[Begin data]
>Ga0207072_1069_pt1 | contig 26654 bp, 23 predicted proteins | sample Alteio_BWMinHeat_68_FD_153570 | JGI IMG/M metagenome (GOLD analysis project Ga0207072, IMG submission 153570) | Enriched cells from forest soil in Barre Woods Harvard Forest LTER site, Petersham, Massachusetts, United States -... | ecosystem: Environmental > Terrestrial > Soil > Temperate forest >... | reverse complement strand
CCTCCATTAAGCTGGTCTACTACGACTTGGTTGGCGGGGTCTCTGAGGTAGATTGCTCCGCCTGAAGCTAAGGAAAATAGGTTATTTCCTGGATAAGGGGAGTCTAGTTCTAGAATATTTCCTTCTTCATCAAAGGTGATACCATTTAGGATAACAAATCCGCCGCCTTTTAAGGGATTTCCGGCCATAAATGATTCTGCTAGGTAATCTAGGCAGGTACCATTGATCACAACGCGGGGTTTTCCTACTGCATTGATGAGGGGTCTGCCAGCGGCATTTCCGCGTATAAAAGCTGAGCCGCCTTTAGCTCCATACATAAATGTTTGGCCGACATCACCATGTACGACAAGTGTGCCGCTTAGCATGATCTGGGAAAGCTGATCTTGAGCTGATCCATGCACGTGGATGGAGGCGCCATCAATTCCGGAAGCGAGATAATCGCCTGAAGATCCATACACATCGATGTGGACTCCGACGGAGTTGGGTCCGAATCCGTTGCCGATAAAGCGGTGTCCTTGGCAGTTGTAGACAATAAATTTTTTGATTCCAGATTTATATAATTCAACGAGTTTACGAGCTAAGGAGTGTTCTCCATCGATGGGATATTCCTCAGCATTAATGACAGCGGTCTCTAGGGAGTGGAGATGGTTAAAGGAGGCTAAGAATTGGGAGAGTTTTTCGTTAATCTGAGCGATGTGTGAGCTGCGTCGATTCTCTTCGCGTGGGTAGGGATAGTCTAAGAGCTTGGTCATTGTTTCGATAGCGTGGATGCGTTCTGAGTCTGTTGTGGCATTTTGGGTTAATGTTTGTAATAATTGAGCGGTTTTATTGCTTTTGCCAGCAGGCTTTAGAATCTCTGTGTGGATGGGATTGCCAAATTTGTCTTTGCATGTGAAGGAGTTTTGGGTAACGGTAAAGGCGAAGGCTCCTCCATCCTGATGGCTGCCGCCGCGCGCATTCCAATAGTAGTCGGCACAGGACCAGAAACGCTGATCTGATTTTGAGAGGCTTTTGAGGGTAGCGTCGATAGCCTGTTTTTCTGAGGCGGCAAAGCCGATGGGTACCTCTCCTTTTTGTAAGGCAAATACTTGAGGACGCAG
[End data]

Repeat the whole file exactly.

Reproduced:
>Ga0207072_1069_pt1 | contig 26654 bp, 23 predicted proteins | sample Alteio_BWMinHeat_68_FD_153570 | JGI IMG/M metagenome (GOLD analysis project Ga0207072, IMG submission 153570) | Enriched cells from forest soil in Barre Woods Harvard Forest LTER site, Petersham, Massachusetts, United States -... | ecosystem: Environmental > Terrestrial > Soil > Temperate forest >... | reverse complement strand
CCTCCATTAAGCTGGTCTACTACGACTTGGTTGGCGGGGTCTCTGAGGTAGATTGCTCCGCCTGAAGCTAAGGAAAATAGGTTATTTCCTGGATAAGGGGAGTCTAGTTCTAGAATATTTCCTTCTTCATCAAAGGTGATACCATTTAGGATAACAAATCCGCCGCCTTTTAAGGGATTTCCGGCCATAAATGATTCTGCTAGGTAATCTAGGCAGGTACCATTGATCACAACGCGGGGTTTTCCTACTGCATTGATGAGGGGTCTGCCAGCGGCATTTCCGCGTATAAAAGCTGAGCCGCCTTTAGCTCCATACATAAATGTTTGGCCGACATCACCATGTACGACAAGTGTGCCGCTTAGCATGATCTGGGAAAGCTGATCTTGAGCTGATCCATGCACGTGGATGGAGGCGCCATCAATTCCGGAAGCGAGATAATCGCCTGAAGATCCATACACATCGATGTGGACTCCGACGGAGTTGGGTCCGAATCCGTTGCCGATAAAGCGGTGTCCTTGGCAGTTGTAGACAATAAATTTTTTGATTCCAGATTTATATAATTCAACGAGTTTACGAGCTAAGGAGTGTTCTCCATCGATGGGATATTCCTCAGCATTAATGACAGCGGTCTCTAGGGAGTGGAGATGGTTAAAGGAGGCTAAGAATTGGGAGAGTTTTTCGTTAATCTGAGCGATGTGTGAGCTGCGTCGATTCTCTTCGCGTGGGTAGGGATAGTCTAAGAGCTTGGTCATTGTTTCGATAGCGTGGATGCGTTCTGAGTCTGTTGTGGCATTTTGGGTTAATGTTTGTAATAATTGAGCGGTTTTATTGCTTTTGCCAGCAGGCTTTAGAATCTCTGTGTGGATGGGATTGCCAAATTTGTCTTTGCATGTGAAGGAGTTTTGGGTAACGGTAAAGGCGAAGGCTCCTCCATCCTGATGGCTGCCGCCGCGCGCATTCCAATAGTAGTCGGCACAGGACCAGAAACGCTGATCTGATTTTGAGAGGCTTTTGAGGGTAGCGTCGATAGCCTGTTTTTCTGAGGCGGCAAAGCCGATGGGTACCTCTCCTTTTTGTAAGGCAAATACTTGAGGACGCAG